7 salt myths busted by a nephrologist

The Amar Gandhi Foundation started a campaign 'Ek Chammach Kam' on the eve of 'World Kidney Day' in March this year.

Salt and sugar are known to be modern-day slow poison. Excess of these or missing out completely on these- both may cause various health hazards. Owing to this, the Amar Gandhi Foundation (AGF) started a campaign 'Ek Chammach Kam' on the eve of 'World Kidney Day' in March this year. The campaign aims to sensitise the population to take cognizance of the prevalence of kidney disease and make active lifestyle changes.

Amar Gandhi Foundation is a Mumbai-based Non- Governmental Organization that focuses on providing healthcare services to the poor and needy in the country. Here are 7 commonly heard myths about salt intake by Dr Umesh Khanna, Senior Nephrologist and Secretary of Amar Gandhi Foundation.

#1: Salt and sodium are the same

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Fact: Salt is composed of two minerals sodium (Na) and chloride (Cl). One teaspoon of salt contains about 2,300 mg of sodium. Consuming salt and processed foods is the ways we get sodium in our diets. Over-consumption of sodium can be very bad for the health, as it can lead to hypertension and other cardiovascular diseases.

Read: 9 hidden salts you should know about!

#2 : Only the elderly and/or infirm are at risk (i.e. eating a lot of salt is okay if we do not have health problems)

Fact: The WHO s recommendation of salt intake from all sources is less than 5 grams per day. Salt or sodium is present in natural food, it is added while cooking and also used as a preservative for processed food. 'Considering the rapid economic growth that is happening in our country with urbanization and increased demand for processed food, it is imperative that we act at the earliest to control salt intake of Indian population.'

Healthy eating is key to maintain good health at any age. Reducing your average salt intake by 3 grams per day could lead to a 22% reduction in deaths from strokes and a 16% reduction in deaths from coronary heart disease.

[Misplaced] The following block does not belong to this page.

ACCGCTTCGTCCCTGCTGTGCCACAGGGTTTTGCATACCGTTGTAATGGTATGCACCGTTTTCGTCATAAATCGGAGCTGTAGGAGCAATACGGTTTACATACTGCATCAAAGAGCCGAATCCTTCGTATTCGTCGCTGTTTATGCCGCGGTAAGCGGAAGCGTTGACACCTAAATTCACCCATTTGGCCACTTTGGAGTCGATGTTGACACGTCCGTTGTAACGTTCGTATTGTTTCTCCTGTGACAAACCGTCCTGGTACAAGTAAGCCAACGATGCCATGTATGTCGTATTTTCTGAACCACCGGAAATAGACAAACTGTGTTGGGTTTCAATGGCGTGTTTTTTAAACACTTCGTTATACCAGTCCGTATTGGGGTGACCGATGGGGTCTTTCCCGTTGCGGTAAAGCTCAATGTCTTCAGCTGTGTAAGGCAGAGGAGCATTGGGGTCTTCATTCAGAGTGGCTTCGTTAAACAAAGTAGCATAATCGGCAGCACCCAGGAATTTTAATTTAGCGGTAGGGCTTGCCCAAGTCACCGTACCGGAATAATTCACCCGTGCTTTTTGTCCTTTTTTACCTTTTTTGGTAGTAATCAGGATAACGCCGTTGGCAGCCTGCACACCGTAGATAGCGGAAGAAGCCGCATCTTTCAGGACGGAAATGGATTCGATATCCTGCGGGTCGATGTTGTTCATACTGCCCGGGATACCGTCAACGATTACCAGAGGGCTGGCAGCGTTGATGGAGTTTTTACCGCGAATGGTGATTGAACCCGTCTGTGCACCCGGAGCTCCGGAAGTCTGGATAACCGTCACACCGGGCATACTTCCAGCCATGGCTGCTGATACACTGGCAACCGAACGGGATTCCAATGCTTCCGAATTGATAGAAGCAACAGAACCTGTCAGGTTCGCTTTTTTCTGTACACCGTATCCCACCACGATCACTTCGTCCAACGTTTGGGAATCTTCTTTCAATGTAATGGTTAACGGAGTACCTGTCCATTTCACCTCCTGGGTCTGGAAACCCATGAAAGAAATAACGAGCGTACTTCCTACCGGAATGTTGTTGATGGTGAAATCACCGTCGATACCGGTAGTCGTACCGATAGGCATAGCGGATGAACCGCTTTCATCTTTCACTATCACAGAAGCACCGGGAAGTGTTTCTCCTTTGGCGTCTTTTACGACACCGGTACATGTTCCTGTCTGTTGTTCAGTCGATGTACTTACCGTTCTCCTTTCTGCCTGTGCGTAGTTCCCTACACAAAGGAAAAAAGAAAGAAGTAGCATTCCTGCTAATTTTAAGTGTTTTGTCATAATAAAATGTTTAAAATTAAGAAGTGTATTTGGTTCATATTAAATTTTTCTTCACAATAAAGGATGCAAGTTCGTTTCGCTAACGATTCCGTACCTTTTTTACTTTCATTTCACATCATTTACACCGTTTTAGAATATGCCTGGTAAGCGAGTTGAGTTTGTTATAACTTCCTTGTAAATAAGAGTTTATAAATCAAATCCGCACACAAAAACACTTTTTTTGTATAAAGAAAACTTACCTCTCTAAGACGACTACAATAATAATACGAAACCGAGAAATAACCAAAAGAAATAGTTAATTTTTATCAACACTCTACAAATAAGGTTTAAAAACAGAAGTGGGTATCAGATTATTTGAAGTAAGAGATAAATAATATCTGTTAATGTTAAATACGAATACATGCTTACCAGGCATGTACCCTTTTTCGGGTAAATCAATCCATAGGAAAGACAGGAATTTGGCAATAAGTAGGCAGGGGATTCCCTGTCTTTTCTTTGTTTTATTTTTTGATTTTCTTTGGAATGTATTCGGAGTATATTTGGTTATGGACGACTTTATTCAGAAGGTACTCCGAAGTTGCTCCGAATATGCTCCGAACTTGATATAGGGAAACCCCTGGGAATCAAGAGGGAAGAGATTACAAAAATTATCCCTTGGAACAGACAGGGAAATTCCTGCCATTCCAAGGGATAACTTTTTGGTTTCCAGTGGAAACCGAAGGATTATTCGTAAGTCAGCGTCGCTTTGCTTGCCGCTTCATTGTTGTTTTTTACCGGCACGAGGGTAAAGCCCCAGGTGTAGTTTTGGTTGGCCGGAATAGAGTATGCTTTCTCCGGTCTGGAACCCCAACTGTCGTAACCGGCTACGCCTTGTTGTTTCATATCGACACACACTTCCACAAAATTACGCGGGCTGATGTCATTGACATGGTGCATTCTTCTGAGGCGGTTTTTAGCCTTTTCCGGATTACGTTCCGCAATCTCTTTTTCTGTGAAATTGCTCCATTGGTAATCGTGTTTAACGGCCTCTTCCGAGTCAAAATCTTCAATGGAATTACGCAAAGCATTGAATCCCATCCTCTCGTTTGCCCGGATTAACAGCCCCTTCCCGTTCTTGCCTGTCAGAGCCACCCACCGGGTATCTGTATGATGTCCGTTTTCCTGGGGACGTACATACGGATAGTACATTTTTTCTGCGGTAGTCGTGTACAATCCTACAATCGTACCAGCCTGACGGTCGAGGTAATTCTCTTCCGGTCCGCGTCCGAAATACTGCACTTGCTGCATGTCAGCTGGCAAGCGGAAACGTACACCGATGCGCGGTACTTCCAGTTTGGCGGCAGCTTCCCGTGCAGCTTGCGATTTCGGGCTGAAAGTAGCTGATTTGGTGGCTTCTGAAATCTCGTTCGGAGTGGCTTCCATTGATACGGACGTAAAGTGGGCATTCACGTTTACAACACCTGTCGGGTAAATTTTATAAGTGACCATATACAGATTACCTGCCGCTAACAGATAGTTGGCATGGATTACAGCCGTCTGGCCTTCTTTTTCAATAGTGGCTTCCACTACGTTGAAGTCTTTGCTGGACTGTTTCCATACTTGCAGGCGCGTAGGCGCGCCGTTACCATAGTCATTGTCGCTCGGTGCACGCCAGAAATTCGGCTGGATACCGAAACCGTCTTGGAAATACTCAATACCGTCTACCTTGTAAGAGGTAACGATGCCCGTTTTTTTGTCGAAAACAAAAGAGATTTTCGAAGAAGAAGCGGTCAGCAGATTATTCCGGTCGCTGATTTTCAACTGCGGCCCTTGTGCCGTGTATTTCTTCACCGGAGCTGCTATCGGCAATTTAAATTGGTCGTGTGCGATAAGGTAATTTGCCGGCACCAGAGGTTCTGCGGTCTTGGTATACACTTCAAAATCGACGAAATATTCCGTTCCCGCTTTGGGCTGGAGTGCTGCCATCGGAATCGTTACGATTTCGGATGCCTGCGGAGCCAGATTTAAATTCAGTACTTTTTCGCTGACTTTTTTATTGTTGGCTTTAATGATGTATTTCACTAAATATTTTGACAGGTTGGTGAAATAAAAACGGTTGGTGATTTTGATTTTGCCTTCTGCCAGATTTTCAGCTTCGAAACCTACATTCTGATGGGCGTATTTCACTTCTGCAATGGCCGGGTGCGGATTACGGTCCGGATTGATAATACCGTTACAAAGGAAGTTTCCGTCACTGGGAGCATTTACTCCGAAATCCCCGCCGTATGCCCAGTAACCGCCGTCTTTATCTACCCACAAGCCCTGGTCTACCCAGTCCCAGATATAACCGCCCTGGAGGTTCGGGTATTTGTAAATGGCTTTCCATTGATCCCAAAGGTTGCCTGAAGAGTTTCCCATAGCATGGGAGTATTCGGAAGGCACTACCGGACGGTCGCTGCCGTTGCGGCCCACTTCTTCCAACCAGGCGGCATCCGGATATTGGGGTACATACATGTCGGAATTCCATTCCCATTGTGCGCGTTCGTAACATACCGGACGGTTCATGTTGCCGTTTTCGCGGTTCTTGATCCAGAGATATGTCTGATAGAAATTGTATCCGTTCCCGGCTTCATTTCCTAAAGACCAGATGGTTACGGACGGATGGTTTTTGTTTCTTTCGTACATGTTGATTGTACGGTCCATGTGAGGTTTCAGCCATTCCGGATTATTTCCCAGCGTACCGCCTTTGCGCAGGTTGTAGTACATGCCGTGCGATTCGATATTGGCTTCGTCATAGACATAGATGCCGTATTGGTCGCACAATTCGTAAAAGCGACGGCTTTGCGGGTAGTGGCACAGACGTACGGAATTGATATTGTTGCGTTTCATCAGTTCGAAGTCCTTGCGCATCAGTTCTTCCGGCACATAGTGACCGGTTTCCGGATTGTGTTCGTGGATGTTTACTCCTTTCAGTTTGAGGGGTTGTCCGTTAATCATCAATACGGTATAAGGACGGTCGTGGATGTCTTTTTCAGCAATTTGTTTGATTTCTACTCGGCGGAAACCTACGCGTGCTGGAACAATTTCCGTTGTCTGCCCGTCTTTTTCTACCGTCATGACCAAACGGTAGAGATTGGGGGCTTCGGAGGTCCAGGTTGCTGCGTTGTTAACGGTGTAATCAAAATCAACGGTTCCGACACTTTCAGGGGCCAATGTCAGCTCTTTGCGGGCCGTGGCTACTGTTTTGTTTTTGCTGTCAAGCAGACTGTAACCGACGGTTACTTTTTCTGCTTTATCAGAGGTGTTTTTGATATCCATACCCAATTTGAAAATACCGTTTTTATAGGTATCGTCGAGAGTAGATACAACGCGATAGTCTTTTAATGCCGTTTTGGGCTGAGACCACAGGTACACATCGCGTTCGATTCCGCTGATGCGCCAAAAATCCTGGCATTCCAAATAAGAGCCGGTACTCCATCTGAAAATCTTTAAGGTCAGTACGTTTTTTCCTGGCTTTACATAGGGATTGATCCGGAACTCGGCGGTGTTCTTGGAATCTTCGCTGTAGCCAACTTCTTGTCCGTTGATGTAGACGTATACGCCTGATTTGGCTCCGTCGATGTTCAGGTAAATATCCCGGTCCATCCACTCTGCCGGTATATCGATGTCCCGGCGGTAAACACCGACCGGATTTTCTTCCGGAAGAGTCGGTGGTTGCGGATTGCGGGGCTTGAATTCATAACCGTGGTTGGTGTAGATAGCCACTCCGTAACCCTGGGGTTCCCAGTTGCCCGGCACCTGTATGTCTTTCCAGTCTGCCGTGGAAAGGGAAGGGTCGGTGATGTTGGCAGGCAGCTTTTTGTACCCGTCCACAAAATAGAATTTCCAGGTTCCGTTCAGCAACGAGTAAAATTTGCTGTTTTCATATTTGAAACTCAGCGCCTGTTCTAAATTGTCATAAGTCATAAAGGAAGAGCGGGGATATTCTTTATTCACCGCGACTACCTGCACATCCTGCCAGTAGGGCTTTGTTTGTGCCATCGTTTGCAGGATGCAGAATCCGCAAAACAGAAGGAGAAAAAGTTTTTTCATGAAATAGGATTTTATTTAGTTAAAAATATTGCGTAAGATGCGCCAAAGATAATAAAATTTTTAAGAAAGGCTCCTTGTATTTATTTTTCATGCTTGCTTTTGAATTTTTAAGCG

#3 : Very active people (including children) and people who live in hot climates need to eat more salt

Fact: We encourage active healthy lifestyle. Eating usual meal or snack after exercising and re-hydrating with water is a perfectly acceptable way to replace any electrolytes, including salt.

#4 : I need more salt because I exercise a lot and sweat it out

Fact: It's often believed that manual workers and athletes need extra salt, or that it's dangerous to cut down on salt when the weather is hot. Sweat once acclimatized has very low sodium and as we all eat more than we need, most people won t need to take on any extra. Increased sweating requires more water intake and not salt.

Read: 3 ways in which salt affects your brain.

#5 : Eating just 6 grams of salt a day is impossible

Fact: No - there's a lot you can do while manufacturers plan to make salt reductions. Start by checking the label on processed foods to see how much sodium they contain.

  • Cut down on salty snacks such as chips, biscuits, noodles and namkeens.
  • Prefer fresh vegetables and fruits over canned vegetables and soups.
  • Add less salt to cooking - use herbs and spices to add flavour to cooking, instead of salt.
  • Avoid salt at the table.

#6 : Food with less salt tastes bland

Fact: If you lower the salt intake for 2 weeks, you can start appreciating low salt intake and other tastes. Your taste buds will become more sensitive and hence you get the same flavour from less salt. It is similar to getting used to having tea or coffee without sugar. Instead of salt, try adding herbs, black pepper, chilli, garlic, lemon juice to increase the palatability.

#7 : 'I don t have high blood pressure so I don t need to eat less salt'

Fact: The risk of disease starts within the healthy range of blood pressure, so most people will benefit from eating less salt. Also blood pressure increases with age, putting us at risk of disease.

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